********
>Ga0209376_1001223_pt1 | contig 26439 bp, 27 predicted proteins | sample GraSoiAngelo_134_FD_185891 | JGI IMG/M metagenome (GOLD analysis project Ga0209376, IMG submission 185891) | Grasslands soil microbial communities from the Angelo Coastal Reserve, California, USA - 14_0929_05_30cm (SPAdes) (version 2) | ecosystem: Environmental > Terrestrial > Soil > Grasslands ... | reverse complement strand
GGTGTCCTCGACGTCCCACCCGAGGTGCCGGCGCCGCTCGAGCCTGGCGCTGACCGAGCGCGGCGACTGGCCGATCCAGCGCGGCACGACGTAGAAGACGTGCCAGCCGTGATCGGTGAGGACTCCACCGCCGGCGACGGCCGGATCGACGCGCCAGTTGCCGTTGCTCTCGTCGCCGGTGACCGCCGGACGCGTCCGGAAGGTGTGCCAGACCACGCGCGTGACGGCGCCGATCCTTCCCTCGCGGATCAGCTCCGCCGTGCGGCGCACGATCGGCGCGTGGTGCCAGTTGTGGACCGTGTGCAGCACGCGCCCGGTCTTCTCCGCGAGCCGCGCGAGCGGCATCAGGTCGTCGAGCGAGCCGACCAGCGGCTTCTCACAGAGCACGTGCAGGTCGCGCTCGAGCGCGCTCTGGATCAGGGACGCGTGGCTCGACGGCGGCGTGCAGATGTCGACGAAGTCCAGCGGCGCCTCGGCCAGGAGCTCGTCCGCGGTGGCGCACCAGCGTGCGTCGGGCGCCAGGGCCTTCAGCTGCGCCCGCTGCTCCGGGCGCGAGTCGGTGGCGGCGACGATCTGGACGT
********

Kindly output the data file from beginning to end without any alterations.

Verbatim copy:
>Ga0209376_1001223_pt1 | contig 26439 bp, 27 predicted proteins | sample GraSoiAngelo_134_FD_185891 | JGI IMG/M metagenome (GOLD analysis project Ga0209376, IMG submission 185891) | Grasslands soil microbial communities from the Angelo Coastal Reserve, California, USA - 14_0929_05_30cm (SPAdes) (version 2) | ecosystem: Environmental > Terrestrial > Soil > Grasslands ... | reverse complement strand
GGTGTCCTCGACGTCCCACCCGAGGTGCCGGCGCCGCTCGAGCCTGGCGCTGACCGAGCGCGGCGACTGGCCGATCCAGCGCGGCACGACGTAGAAGACGTGCCAGCCGTGATCGGTGAGGACTCCACCGCCGGCGACGGCCGGATCGACGCGCCAGTTGCCGTTGCTCTCGTCGCCGGTGACCGCCGGACGCGTCCGGAAGGTGTGCCAGACCACGCGCGTGACGGCGCCGATCCTTCCCTCGCGGATCAGCTCCGCCGTGCGGCGCACGATCGGCGCGTGGTGCCAGTTGTGGACCGTGTGCAGCACGCGCCCGGTCTTCTCCGCGAGCCGCGCGAGCGGCATCAGGTCGTCGAGCGAGCCGACCAGCGGCTTCTCACAGAGCACGTGCAGGTCGCGCTCGAGCGCGCTCTGGATCAGGGACGCGTGGCTCGACGGCGGCGTGCAGATGTCGACGAAGTCCAGCGGCGCCTCGGCCAGGAGCTCGTCCGCGGTGGCGCACCAGCGTGCGTCGGGCGCCAGGGCCTTCAGCTGCGCCCGCTGCTCCGGGCGCGAGTCGGTGGCGGCGACGATCTGGACGT